Yet yesterday in the Scottish Parliament, a woman sitting in the public gallery was asked by officials to remove a scarf because its colours of purple, white and green, associated with the Suffragette movement, were deemed to represent a “political” slogan.
That this took place during a committee hearing about the contentious Gender Recognition Reform Bill and that Suffragette colours have been adopted by some who oppose the proposed legislation is neither here nor there.
The woman involved, who rightly refused to take her scarf off, only to be initially told that she would not be able to return to the gallery, was in no way disrupting the proceedings. Her silent message – that women have a right to vote and that women’s rights are important – is not one which should ever be hidden from view. In any true democracy, universal suffrage is a fundamental right that should be accepted by all.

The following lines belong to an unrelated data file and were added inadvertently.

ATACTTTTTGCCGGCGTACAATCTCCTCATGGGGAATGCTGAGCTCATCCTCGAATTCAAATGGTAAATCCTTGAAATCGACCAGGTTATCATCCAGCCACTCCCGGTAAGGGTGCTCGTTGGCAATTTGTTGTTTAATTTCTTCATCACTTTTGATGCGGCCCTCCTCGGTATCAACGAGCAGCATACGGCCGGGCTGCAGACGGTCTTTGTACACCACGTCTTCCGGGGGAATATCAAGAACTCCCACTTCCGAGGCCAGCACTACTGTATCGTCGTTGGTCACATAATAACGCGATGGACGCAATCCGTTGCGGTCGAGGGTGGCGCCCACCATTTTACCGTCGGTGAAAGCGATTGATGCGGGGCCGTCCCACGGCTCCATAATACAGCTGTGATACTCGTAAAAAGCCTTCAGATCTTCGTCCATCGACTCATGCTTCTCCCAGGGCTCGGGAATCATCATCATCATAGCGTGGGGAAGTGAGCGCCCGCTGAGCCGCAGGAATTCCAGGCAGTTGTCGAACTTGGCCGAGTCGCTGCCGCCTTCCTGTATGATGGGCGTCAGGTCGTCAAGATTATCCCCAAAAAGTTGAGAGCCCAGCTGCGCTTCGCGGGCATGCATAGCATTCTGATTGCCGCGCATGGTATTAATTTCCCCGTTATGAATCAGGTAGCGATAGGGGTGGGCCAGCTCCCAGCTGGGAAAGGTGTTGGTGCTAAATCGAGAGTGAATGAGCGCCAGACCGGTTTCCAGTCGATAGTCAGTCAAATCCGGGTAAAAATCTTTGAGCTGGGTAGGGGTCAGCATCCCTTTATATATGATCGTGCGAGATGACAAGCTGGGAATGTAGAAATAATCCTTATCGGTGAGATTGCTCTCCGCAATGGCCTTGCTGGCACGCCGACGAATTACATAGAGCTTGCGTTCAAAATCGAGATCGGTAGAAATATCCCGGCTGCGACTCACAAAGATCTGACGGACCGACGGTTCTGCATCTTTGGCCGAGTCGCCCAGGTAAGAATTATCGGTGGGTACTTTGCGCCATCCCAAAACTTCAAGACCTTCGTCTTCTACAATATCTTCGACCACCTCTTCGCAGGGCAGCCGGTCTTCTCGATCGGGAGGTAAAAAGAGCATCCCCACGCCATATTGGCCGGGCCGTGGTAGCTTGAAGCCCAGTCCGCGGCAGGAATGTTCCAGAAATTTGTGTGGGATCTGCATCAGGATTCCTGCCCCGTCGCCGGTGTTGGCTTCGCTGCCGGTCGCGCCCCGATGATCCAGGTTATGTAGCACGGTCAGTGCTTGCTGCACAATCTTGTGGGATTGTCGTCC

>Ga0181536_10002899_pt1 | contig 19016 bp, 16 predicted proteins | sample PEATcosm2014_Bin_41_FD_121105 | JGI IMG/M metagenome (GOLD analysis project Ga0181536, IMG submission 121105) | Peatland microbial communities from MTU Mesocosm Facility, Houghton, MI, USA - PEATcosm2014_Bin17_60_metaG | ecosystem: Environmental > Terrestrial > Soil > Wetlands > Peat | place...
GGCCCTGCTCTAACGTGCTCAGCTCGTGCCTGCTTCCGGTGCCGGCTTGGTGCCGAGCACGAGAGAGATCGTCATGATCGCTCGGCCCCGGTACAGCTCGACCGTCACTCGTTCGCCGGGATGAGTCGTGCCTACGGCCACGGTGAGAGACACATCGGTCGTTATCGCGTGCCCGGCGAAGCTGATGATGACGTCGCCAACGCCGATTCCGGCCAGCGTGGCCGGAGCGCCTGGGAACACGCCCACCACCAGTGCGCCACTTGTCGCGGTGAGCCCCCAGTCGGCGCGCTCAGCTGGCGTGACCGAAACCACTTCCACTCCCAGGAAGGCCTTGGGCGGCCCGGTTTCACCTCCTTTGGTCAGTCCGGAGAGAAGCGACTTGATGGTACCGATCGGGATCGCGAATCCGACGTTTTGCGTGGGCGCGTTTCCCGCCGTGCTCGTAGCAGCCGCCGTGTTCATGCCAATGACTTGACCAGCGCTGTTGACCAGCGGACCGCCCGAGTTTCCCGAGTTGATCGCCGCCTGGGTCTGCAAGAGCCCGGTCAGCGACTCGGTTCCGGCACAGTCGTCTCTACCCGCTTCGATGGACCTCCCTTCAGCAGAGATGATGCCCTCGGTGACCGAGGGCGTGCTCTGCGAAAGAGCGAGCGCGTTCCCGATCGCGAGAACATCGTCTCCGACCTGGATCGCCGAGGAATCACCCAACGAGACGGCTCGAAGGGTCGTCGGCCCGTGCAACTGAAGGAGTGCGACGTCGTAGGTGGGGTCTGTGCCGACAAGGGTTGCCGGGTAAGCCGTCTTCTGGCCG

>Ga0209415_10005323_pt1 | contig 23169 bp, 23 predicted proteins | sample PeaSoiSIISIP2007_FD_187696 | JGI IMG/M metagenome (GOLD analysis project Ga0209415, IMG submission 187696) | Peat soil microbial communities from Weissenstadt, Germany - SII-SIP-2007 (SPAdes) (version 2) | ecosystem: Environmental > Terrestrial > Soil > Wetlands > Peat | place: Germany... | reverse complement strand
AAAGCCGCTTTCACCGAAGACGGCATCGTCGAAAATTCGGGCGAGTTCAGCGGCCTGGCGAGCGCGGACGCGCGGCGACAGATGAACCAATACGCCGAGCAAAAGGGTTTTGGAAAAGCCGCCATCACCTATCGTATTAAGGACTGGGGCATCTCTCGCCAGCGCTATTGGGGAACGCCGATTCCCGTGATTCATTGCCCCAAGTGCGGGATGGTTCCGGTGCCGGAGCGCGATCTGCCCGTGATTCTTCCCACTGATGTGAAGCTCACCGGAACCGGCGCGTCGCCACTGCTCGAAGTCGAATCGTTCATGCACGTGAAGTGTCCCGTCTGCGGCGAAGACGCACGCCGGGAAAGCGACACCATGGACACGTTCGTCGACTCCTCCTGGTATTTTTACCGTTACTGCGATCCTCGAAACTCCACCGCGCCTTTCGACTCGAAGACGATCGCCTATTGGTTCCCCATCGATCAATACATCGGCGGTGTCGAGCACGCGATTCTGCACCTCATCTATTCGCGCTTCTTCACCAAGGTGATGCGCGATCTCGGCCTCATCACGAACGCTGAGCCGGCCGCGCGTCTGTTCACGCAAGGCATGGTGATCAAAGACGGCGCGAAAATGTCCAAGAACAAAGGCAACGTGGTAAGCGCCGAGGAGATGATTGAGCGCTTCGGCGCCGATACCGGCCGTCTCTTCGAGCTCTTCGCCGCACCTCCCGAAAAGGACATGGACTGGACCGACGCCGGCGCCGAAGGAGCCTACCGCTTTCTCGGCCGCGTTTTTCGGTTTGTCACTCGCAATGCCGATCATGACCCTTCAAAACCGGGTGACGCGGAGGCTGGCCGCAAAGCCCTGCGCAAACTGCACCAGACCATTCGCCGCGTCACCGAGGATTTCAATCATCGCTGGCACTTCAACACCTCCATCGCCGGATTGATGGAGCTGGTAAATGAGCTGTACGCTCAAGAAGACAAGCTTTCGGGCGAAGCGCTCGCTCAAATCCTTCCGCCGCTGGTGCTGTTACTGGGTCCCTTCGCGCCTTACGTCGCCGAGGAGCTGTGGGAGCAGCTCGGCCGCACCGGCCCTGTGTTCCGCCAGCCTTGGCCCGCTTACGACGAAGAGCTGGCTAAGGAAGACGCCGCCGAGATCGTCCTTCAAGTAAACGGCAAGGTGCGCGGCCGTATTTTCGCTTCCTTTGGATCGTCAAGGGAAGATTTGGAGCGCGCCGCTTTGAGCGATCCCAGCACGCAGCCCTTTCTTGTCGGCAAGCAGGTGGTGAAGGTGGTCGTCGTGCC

Fortunately, the Scottish Parliament’s Presiding Officer Alison Johnstone later apologised, saying: “Let me make one thing crystal clear, suffrage colours are not, and never have been, banned at the Scottish Parliament. We actively support and promote universal suffrage in a number of ways at Holyrood...”
Officials are not politicians and should not be pilloried if they occasionally make mistakes when dealing with complicated issues. However, there is a need for greater respect for basic democratic principles – particularly in the gender debate – that are so essential if we are to resolve our differences in a calm, reasoned and civilised way.